Thursday, April 26, 2012

Re-imagined Dreams

Last month, I worked on a narrative textile installation (4mts. x 6mts.) for the first time in my life. It was commissioned by Sabari Majumdar, a graduate of Goldsmith University and an alumni of National Institute of Design, India ( for the Alchemy Festival 2012 at the Southbank Centre, London. The installation was a culmination of the numerous design workshop and storytelling sessions Sabari conducted with South Asian women in London reinterpreting a traditional South Asian folk tale entitled 'A Flowering Tree'.

"Synopsis of the Flowering Tree
Once upon a time, there were three sisters who lived in a forest. The eldest sister had the magical power of turning into a flowering tree. One day the king of the nearby village was passing through and he saw the girl. He wanted her to be his wife, and persuaded her to come with him. He took her back to his palace and wished her to turn into the tree. The girl was unhappy and couldn’t transform. Enraged he locked her away as punishment. Isolated and depressed, soon the girl fell ill. The king called for her younger sisters. The elder girl gave them a seed, which they planted back in the forest. Seasons passed and the tree blossomed. And one fine day, it transformed into the girl. The sisters were happy to be together again." Source:
The Final installation at my studio in Ahmedabad

The Starting Point 

Sabari sent me images of the workshop conducted in London, along with vector drawings and jpeg images of the artwork. We had long skype sessions discussing textile techniques, materials, colours etc.

3-D flowers created by the participants in London. Photo Credit:

Techniques used by the workshop participants to give form to their ideas. Photo Credit:
The Final artwork for the Flowering Girl. Photo Credit:

The Final Artwork with the Kings element. Photo Credit:

Preparation for Production

These drawings were printed on actual scale (4 mt x 6 mt), and became the base for us to begin work. 
The artwork printed on translucent gateway sheets
Fabrics were sourced, craftspeople were identified and a work flow was set in pace so that we could achieve a good quantum of work everyday. Progress of each day was documented and emailed to Sabari for approvals.

It took us 15 days (and a couple of full nights) to have the package ready. My team comprised of a group of six local applique craftswomen and my tailor and without their support and hardwork it would not have been possible to meet the tight deadline. 

Actual Production

Applique artisans working on different parts of the piece. The kings leaves were the first pieces that we begun working on since they were very elaborate.

The small leaves were the last object we worked on, since they were scattered throughout the piece and required cutwork for the back lighting to cast shadows on the floor. 

The Final stitching of the edges of the installation

Punching Holes and fixing the metal rivets on all the four sides, so that the installation can be rigged up and stretched from all the four directions
Details of the central element of the installation - the girl. Each flower in the hair of the flowering girl was crafted in organdy by hand and attached towards the end of the project.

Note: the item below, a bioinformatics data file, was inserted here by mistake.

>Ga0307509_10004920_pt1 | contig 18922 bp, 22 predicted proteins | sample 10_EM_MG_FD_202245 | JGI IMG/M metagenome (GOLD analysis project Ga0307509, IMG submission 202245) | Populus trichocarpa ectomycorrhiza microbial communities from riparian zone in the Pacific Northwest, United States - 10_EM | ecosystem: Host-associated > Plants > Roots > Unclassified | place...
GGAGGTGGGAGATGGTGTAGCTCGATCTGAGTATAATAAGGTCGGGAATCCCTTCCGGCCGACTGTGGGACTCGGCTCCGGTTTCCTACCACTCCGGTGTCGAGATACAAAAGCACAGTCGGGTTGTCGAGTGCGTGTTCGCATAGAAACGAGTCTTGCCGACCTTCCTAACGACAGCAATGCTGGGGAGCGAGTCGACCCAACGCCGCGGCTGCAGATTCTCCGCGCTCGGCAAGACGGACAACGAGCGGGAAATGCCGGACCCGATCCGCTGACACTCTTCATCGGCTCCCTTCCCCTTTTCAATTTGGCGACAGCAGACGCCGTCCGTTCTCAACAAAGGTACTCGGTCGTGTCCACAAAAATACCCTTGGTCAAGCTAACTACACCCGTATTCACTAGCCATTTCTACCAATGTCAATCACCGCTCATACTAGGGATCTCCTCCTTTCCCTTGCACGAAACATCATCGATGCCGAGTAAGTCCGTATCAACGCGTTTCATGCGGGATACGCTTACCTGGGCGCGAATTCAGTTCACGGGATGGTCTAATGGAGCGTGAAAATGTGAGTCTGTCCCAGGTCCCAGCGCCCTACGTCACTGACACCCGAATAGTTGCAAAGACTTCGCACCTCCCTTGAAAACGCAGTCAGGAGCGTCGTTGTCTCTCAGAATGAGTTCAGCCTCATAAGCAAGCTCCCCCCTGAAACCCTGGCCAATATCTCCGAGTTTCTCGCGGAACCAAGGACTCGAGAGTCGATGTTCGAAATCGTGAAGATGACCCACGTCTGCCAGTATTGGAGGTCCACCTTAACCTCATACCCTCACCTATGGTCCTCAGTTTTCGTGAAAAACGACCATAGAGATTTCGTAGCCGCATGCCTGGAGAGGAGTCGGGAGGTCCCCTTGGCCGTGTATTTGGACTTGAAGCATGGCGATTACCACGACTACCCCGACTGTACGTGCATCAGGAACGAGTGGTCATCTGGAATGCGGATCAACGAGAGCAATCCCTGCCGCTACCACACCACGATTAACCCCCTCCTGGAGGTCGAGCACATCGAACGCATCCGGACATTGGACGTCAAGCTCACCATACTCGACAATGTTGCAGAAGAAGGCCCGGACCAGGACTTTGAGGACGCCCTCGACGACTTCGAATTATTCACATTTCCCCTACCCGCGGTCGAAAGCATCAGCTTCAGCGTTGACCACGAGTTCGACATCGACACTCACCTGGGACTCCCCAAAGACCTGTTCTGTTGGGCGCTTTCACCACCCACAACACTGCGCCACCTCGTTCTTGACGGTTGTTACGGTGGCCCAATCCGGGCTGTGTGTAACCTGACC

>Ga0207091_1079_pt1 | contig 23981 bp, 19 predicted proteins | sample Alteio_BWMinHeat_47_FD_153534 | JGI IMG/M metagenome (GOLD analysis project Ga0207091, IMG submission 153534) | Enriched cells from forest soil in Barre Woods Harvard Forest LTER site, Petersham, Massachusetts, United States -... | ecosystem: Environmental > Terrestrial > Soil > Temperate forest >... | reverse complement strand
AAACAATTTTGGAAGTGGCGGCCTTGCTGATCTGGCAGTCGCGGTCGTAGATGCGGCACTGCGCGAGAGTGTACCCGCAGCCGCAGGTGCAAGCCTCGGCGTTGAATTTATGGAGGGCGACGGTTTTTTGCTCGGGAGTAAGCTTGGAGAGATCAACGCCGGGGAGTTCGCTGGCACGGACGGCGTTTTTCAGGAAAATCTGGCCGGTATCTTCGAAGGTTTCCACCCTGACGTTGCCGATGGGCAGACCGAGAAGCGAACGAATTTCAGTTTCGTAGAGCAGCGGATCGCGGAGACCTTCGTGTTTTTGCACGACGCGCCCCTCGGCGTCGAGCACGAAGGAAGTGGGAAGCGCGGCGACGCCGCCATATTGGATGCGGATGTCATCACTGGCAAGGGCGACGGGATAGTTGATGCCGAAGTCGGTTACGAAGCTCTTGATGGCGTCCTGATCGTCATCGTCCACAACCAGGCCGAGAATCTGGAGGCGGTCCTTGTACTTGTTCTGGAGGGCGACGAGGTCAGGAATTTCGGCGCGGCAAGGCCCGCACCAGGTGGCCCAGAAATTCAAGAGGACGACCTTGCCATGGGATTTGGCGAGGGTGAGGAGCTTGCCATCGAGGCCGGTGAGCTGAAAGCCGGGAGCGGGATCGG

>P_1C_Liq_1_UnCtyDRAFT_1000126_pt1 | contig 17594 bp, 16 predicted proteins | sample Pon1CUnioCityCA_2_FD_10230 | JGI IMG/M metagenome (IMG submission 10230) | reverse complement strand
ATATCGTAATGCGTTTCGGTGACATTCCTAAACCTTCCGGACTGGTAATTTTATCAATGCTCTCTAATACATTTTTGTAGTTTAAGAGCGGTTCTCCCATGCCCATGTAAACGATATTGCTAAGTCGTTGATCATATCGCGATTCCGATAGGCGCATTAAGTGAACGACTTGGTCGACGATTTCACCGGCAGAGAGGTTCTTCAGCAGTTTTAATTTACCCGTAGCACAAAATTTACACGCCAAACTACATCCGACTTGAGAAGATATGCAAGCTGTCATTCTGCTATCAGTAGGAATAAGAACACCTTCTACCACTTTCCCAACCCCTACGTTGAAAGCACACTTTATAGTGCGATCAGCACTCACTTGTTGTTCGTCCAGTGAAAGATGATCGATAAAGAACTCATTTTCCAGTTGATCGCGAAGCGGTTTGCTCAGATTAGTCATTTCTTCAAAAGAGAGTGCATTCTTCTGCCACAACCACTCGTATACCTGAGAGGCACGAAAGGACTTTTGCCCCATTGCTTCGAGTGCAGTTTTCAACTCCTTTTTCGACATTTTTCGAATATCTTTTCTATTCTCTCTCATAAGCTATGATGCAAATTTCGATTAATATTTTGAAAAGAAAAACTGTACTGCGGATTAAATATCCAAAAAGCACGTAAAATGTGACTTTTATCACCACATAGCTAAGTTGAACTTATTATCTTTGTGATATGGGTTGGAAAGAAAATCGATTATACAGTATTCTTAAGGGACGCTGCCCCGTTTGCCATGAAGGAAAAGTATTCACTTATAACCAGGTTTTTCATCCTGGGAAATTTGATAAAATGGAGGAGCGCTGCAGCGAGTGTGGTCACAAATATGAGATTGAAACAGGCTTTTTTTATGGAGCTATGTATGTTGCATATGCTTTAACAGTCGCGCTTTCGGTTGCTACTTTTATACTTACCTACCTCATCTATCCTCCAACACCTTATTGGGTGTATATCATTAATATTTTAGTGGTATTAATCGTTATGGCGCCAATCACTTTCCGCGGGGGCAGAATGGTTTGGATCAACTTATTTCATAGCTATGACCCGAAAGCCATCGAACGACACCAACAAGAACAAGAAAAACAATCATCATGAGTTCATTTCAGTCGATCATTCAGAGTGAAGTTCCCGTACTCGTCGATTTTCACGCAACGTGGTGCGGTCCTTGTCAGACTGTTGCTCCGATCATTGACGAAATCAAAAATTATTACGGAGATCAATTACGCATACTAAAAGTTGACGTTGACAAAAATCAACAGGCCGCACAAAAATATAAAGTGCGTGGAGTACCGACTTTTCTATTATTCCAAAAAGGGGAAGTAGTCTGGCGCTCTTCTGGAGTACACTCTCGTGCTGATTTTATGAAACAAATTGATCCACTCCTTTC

Details of the hand appliqued King's leaves. Layering played a very big role to add dimension to the piece. We had to keep in mind that the final installation was going to be back lit, so the finishing had to be immaculate.
The Final Installation in London

Panel showing the work of the participants of the workshops in London. Photo Credit:

Visitors enjoying the exhibit. Photo Credit:

The shadows of the cutouts on the floor. Photo Credit:
The backlit installation showing details of the Flowering Girl

The audience interacting with the installation at Southbank Centre, London
My experience 
The sheer scale of the installation was scary to begin with, especially the given time and budget constraints. But once I started planning and putting together the team and work flow, my inhibitions were overshadowed by the zeal to create a piece that I would be proud to associate myself with.

It was a delight to work with Sabari, as her attention to detail fuelled us to deliver our best. The numerous phone calls and skype meetings managed to bridge distance as we worked across two continents in transforming Sabari’s vision to a tangible product. In retrospect, what I particularly liked about this project was sitting with my team of craftspeople planning, cutting, stitching and doing embroidery hands-on.

Majority of the artisans were young girls staying in a close knit conservative society. For them to leave their homes and come and work on this project and on some days during the nights too, was an achievement. Geeta ben, the master craftsperson, says, “I pray to God that this project is approved and people see our work and come back for more. But Shweta make sure you have more time to work in the future.”

This project has been a successful first attempt for me. I hope the exhibition managed to communicate to the viewer, the hard work and creative energy that has gone in realising 'Re-imagined Dreams'. 

Exhibited at Alchemy Festival from 12th-22nd April 2012 at Southbank Centre, London. Photographs of London by Sabari Majumdar. Photographs of India by Sanjay Guria.